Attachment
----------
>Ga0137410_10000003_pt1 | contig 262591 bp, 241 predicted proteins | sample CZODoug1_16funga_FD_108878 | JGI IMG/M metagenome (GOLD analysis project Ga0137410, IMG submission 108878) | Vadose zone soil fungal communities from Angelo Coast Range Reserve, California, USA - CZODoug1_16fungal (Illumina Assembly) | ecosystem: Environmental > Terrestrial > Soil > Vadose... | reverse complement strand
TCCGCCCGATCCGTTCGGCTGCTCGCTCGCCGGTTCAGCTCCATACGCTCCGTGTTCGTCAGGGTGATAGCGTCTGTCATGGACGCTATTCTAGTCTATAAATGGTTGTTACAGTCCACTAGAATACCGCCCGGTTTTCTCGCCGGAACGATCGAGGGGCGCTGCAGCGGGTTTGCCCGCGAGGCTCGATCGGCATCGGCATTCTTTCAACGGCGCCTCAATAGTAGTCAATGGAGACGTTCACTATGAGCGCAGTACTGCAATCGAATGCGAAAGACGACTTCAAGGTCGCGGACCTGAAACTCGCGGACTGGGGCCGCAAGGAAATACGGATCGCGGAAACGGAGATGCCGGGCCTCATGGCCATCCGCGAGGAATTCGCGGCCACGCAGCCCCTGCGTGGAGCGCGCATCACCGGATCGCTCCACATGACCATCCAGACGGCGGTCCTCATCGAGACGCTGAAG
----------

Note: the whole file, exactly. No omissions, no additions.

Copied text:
>Ga0137410_10000003_pt1 | contig 262591 bp, 241 predicted proteins | sample CZODoug1_16funga_FD_108878 | JGI IMG/M metagenome (GOLD analysis project Ga0137410, IMG submission 108878) | Vadose zone soil fungal communities from Angelo Coast Range Reserve, California, USA - CZODoug1_16fungal (Illumina Assembly) | ecosystem: Environmental > Terrestrial > Soil > Vadose... | reverse complement strand
TCCGCCCGATCCGTTCGGCTGCTCGCTCGCCGGTTCAGCTCCATACGCTCCGTGTTCGTCAGGGTGATAGCGTCTGTCATGGACGCTATTCTAGTCTATAAATGGTTGTTACAGTCCACTAGAATACCGCCCGGTTTTCTCGCCGGAACGATCGAGGGGCGCTGCAGCGGGTTTGCCCGCGAGGCTCGATCGGCATCGGCATTCTTTCAACGGCGCCTCAATAGTAGTCAATGGAGACGTTCACTATGAGCGCAGTACTGCAATCGAATGCGAAAGACGACTTCAAGGTCGCGGACCTGAAACTCGCGGACTGGGGCCGCAAGGAAATACGGATCGCGGAAACGGAGATGCCGGGCCTCATGGCCATCCGCGAGGAATTCGCGGCCACGCAGCCCCTGCGTGGAGCGCGCATCACCGGATCGCTCCACATGACCATCCAGACGGCGGTCCTCATCGAGACGCTGAAG